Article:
Madonna’s MDNA is many things. It’s a breakup album trapped in a cage of dance beats (Flavorwire). It’s one big, hurting club anthem (Spin). Some of it is quite good. Some of it is quite embarrassing. And much of it sounds the same. It’s as if Madonna’s a sitcom character, forever suspended in the same headspace and age as Confessions on a Dance Floor and Hard Candy and “Into the Groove” somehow, the only difference being the particular sounds. Because MDNA isn’t entirely removed from what gets radio airplay, particularly not when people like Benny Benassi get involved. You suspect Madonna’s been listening to a lot of pop music, enough that when she sings “every record sounds the same”–even though “Give Me All Your Luvin” sounds like some of those samey records–you’d think she means it.
You’d think wrong. According to William Orbit in this MTV interview, all those records that sound the same–”all the current artists,” he said–were verboten, replaced in the inspiration process by French films and faraway, irrelevant music, whatever that might be. (Insert your own damn punchline.) But if Orbit and Madonna refused to pollute their creative vision with dance-pop soundalikes, yet somehow ended up with dance-pop soundalikes anyway, something’s up. Either there’s something in the air these days, something pulsing and tired, that’s making everyone make the same pop-house songs, or some contemporary music sneaked into Madonna and Orbit’s brains somehow, through loudspeakers or car stereos or YouTube videos. And indeed, that happened:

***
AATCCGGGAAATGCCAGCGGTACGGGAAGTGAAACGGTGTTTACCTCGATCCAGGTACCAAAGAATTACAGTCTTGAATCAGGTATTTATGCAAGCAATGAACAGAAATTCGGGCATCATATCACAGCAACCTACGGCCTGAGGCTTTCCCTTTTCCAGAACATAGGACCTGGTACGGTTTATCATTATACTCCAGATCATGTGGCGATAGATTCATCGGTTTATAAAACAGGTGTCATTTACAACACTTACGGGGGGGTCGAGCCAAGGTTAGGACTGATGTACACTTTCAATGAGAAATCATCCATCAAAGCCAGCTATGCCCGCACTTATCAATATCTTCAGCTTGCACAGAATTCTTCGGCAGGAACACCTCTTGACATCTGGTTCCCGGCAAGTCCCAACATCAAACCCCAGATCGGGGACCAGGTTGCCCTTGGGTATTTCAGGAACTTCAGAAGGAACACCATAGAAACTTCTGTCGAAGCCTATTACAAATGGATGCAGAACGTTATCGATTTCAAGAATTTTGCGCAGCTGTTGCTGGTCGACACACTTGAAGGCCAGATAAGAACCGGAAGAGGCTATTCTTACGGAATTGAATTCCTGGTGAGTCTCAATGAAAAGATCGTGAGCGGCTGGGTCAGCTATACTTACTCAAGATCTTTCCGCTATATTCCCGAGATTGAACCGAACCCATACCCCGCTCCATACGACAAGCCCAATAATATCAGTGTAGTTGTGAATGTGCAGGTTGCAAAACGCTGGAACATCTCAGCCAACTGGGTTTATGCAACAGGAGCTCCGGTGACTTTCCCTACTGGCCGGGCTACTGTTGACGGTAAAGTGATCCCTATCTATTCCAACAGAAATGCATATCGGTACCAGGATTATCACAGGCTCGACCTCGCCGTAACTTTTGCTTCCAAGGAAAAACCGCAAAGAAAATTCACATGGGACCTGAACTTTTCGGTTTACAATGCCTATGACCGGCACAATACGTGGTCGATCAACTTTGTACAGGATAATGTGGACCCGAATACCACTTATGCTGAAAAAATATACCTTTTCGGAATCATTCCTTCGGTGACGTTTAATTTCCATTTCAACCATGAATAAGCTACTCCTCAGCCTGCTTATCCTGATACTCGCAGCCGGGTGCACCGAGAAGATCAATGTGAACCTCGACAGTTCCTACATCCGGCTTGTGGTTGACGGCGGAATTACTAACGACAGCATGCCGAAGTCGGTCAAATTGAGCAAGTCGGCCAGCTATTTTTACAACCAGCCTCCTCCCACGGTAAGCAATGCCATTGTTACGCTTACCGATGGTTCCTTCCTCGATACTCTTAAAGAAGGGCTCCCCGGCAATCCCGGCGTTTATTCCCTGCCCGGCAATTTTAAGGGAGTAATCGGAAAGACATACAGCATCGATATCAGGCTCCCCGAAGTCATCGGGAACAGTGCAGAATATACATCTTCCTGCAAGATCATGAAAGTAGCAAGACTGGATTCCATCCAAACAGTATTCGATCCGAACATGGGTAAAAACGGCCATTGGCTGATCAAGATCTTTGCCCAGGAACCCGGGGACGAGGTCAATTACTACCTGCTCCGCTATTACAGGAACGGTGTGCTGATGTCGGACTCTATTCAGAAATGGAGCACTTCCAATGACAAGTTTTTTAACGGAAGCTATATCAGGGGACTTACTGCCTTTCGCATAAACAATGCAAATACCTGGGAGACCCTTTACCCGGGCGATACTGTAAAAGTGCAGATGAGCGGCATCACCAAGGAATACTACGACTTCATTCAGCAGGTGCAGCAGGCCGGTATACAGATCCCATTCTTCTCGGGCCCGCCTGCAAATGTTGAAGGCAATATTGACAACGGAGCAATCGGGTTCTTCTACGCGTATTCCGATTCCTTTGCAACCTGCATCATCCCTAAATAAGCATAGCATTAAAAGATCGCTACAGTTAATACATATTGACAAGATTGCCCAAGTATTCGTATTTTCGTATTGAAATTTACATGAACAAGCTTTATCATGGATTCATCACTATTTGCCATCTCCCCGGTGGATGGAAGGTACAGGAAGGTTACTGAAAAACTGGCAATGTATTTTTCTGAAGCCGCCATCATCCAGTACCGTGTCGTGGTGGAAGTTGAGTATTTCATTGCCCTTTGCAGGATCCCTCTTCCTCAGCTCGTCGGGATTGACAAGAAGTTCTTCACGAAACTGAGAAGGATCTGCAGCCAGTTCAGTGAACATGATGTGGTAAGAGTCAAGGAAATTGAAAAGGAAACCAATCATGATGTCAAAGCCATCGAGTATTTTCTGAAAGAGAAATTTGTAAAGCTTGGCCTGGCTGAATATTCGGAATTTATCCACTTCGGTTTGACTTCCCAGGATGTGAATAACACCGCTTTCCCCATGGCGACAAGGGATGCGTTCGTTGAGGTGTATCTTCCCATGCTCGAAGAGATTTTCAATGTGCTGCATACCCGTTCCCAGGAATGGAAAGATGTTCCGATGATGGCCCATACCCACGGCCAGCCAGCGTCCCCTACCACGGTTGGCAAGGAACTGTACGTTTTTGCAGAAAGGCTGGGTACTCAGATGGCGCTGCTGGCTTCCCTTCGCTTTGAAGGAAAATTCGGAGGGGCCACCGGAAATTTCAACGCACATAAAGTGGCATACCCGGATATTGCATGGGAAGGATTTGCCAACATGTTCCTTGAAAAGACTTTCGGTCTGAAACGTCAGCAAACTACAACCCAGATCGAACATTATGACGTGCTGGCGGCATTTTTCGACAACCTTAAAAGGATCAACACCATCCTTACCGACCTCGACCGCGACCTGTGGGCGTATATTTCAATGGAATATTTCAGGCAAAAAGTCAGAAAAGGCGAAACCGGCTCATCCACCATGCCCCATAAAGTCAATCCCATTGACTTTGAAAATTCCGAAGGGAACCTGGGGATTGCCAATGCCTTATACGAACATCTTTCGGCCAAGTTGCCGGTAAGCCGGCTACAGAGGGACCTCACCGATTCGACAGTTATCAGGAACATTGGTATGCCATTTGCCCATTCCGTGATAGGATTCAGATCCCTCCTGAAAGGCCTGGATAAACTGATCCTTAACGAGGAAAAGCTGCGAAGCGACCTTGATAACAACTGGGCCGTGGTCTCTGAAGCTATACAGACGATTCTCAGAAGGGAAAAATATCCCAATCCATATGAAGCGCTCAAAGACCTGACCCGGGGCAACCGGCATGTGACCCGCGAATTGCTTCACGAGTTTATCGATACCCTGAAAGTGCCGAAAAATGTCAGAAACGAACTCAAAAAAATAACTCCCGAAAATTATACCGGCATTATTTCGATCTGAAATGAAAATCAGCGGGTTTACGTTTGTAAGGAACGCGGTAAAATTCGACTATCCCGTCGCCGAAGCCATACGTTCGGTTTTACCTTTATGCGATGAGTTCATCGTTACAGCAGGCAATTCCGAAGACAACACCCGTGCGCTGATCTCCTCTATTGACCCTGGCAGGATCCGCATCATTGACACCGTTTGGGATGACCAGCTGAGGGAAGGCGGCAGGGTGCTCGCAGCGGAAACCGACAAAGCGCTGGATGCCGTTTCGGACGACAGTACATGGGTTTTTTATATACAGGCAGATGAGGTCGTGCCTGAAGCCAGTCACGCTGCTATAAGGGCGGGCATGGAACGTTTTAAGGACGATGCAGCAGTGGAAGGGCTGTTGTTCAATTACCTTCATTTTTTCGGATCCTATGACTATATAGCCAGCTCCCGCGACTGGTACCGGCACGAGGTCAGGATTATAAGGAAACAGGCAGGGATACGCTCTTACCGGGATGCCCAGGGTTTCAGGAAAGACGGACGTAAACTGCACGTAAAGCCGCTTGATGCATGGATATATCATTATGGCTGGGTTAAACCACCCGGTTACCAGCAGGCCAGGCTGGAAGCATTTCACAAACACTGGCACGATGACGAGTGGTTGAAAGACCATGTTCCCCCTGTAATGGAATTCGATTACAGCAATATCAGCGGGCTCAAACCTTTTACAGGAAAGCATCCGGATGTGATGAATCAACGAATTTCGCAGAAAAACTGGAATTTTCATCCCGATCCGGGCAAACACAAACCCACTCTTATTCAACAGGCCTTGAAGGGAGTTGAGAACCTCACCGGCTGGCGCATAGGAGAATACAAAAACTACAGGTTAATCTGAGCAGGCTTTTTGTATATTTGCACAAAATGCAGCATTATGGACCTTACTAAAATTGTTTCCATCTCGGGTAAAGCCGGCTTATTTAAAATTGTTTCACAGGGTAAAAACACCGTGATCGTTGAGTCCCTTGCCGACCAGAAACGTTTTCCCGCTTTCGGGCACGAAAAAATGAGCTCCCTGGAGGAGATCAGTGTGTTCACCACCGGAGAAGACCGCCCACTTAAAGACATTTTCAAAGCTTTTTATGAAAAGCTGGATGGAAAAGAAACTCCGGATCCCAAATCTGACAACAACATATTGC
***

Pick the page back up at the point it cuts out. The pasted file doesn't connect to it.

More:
I did remember, one day, there was a moment when we were waiting for Pro Tools to reboot, or something like that, and we were just looking at links on YouTube. And I was showing her Kreayshawn, and I’ve been working with her, and I really like her. And she’s obviously got this track out called ‘Hoes on My Di–’ [with the line] ” ’cause I look like Madonna.’ And, I played it for Madonna … then she was saying afterwards ‘Hoes on my di–, ’cause I am Madonna.’ That was about the only time we looked at any serious contemporary pop music.
Putting aside the fact that “Hoes on My Dick” is by Lil B, putting aside that William Orbit’s been working with Kreayshawn(?!?!?!?!?!) and putting aside the common sense that there’s no way this was the only “serious contemporary pop music” Madonna and her producers considered during the MDNA recording sessions because come on, this makes MDNA make so much more sense! Catchphrases everywhere (the “M! D! N! A!” chant, the “L! U! V! Madonna” thing, etc.), roping in hot-enough producers and collaborators, carefully curating pop-culture stuff–and sure, she’s cobbling together the likes of gangster films, Joe Francis and the Act of Contrition and not of Ellen DeGeneres and Justin Bieber, but still. We’re going to call this necessary to understanding MDNA: it is the first post-Kreayshawn Madonna album. Any sort of music can such be a revelation.
Really, we should have seen this coming, though, because this thing exists. There has never been a more appropriate thing to link.